The Supreme Court said Monday it would hear challenges to President Barack Obama’s landmark health-care law, setting the stage for a possible ruling on his signature accomplishment in the thick of election season. At issue will be whether the 2010 law’s mandate for individuals to have insurance or pay a fine is constitutional, as well as whether that mandate can be separated from the rest of the contentious health care legislation (Schroeder and Britt, 11/14).
Boston Globe: Court To Hear Election-Year Health Care Law Challenge
The Supreme Court said yesterday that it will consider a challenge to President Obama's national health care law — a move that could salvage or doom Obama's signature domestic initiative just months before voters go to the polls to consider his reelection. The high court's announcement had been widely anticipated because appellate courts have been at odds about the law’s constitutionality. But legal observers were taken aback by the court's decision to allot 5 1/2 hours to oral argument, rather than the customary one — a sign, they said, of the court's deep interest and recognition of the law's significance (Schweitzer, 11/15).
Georgia Health News: Supreme Court To Hear Challenge To Reform Law
Georgia Attorney General Sam Olens, who opposes the reform law, issued a statement Monday applauding the Supreme Court's decision to hear the case. "Today's act by the Supreme Court is a crucial step in our long fight to reign in the federal government’s unconstitutional overreach into the health care marketplace and to restore individual liberty when it comes to personal decisions about health care," Olens said in the statement (Miller, 11/14).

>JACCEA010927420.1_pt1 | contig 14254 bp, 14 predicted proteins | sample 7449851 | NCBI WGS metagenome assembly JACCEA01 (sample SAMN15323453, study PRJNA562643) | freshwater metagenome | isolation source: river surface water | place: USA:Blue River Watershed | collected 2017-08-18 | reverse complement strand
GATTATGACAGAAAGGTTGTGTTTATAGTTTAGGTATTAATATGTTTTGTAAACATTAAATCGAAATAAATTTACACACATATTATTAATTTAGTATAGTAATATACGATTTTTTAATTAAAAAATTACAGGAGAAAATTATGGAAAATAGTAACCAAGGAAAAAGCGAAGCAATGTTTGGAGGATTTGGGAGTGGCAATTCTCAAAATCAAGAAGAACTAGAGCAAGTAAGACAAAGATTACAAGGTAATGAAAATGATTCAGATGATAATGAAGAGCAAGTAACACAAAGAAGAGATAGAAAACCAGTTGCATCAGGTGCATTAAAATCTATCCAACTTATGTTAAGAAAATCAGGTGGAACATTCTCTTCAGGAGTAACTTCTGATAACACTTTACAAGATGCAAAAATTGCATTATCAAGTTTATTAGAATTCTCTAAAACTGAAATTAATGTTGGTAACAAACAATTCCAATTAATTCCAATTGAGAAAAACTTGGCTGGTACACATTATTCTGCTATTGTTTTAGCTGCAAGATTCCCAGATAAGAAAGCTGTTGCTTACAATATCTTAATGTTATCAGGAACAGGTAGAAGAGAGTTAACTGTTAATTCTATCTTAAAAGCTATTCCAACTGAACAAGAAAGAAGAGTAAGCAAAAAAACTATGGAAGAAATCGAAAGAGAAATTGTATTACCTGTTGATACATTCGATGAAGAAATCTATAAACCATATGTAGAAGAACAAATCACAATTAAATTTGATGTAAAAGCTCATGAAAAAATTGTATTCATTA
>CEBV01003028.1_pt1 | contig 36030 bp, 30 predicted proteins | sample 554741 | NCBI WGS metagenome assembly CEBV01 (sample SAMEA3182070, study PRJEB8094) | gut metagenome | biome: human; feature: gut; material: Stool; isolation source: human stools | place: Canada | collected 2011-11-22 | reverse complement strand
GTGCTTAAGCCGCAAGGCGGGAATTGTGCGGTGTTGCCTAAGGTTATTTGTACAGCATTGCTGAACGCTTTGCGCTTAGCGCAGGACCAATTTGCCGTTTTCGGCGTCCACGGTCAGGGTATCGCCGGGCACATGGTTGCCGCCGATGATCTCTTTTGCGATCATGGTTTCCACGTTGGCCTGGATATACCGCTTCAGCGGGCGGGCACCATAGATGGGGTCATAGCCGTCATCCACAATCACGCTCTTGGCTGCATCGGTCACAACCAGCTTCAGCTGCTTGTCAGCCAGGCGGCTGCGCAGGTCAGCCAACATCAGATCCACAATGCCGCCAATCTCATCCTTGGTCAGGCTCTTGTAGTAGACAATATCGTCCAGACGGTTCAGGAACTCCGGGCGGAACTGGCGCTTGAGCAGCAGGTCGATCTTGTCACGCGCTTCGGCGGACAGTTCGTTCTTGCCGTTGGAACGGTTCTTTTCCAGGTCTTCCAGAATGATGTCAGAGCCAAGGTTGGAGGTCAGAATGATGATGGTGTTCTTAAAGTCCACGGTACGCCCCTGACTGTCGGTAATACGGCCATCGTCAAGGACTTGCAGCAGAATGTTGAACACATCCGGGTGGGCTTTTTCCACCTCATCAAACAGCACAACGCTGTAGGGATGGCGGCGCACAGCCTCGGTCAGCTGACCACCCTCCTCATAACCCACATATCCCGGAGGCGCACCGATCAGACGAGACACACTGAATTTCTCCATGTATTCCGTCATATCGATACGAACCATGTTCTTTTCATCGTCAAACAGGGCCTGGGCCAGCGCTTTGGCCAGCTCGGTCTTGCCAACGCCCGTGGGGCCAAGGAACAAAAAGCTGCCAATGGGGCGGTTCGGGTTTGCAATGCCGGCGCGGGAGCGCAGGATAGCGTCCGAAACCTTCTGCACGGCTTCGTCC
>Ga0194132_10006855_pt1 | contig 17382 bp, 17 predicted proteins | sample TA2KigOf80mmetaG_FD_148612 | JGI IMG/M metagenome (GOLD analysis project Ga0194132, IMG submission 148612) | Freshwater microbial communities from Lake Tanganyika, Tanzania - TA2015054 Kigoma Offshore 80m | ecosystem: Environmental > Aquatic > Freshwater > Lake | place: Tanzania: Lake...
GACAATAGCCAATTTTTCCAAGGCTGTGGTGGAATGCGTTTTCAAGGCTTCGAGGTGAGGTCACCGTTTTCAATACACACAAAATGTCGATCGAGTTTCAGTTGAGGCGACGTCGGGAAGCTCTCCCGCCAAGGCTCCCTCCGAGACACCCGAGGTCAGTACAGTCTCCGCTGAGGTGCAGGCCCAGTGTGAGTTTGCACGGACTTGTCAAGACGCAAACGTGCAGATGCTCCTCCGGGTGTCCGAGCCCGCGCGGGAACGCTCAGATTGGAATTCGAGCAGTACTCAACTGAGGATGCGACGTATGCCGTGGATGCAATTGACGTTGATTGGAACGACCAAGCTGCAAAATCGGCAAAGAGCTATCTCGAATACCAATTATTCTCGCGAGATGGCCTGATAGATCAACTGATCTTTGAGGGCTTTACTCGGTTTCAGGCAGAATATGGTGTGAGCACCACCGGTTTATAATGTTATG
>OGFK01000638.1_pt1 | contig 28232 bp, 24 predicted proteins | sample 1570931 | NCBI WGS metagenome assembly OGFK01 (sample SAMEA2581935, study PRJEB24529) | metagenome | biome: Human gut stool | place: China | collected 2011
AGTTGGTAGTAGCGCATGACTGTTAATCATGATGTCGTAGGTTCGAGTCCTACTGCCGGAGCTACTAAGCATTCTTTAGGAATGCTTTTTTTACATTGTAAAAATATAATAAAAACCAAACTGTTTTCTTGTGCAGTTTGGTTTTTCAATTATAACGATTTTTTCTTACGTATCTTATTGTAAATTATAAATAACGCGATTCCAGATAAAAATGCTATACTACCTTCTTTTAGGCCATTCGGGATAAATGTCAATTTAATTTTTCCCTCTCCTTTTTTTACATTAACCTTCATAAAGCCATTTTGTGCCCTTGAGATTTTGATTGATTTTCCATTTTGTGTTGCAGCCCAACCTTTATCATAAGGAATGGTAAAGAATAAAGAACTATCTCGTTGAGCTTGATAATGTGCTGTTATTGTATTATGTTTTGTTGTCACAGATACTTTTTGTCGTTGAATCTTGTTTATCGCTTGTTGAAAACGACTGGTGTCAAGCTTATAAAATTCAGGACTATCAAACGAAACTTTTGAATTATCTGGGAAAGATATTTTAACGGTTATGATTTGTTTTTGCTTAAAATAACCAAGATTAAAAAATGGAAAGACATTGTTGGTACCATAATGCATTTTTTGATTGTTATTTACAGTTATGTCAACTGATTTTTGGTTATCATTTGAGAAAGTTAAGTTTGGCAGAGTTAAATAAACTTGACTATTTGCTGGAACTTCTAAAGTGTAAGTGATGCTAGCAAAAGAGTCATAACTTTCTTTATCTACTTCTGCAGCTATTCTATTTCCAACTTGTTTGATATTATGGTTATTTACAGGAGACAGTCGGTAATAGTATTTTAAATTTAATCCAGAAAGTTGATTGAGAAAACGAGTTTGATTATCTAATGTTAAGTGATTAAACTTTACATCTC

Bloomberg: Obama's Health Care Law Gets High Court Review
The U.S. Supreme Court agreed to review the constitutionality of President Barack Obama's health care overhaul in a clash that will shape the 2012 election and spell out the extent of the federal government's power. The justices today said they will consider whether Congress exceeded its authority by requiring all Americans to either acquire insurance by 2014 or pay a penalty. The court will hear arguments in March (Stohr, 11/14).
Reuters: Supreme Court To Take On Obama Health Care Law
The Supreme Court agreed on Monday to decide the fate of President Barack Obama's health care law, with an election-year ruling due by July on the U.S. health care system's biggest overhaul in nearly 50 years. A Supreme Court spokeswoman said oral arguments would take place in March. There will be a total of 5-1/2 hours of argument. The court would be expected to rule during its current session, which lasts through June (Vicini, 11/14).
The Hill: Supreme Court Surprise: Court Will Also Hear Medicaid Challenge
Lawyers on both sides of the lawsuits over President Obama's health care law were caught off guard Monday when the Supreme Court said it would debate whether the law's Medicaid expansion is constitutional. The high court was widely expected to take up the law's individual mandate, and to take the case filed by 26 states and the National Federation of Independent Business. But the court's decision to also hear the states' Medicaid challenge came as a surprise to the health care law's critics as well as its supporters (Baker, 11/14).
Newshour (Video): Health Reform Law To Face Constitutional Test In Supreme Court
On Monday, the Supreme Court agreed to hear arguments next spring on the constitutionality of the health care reform law. Jeffrey Brown discusses the political and legal implications with The National Law Journal's Marcia Coyle and NPR's Julie Rovner (11/14).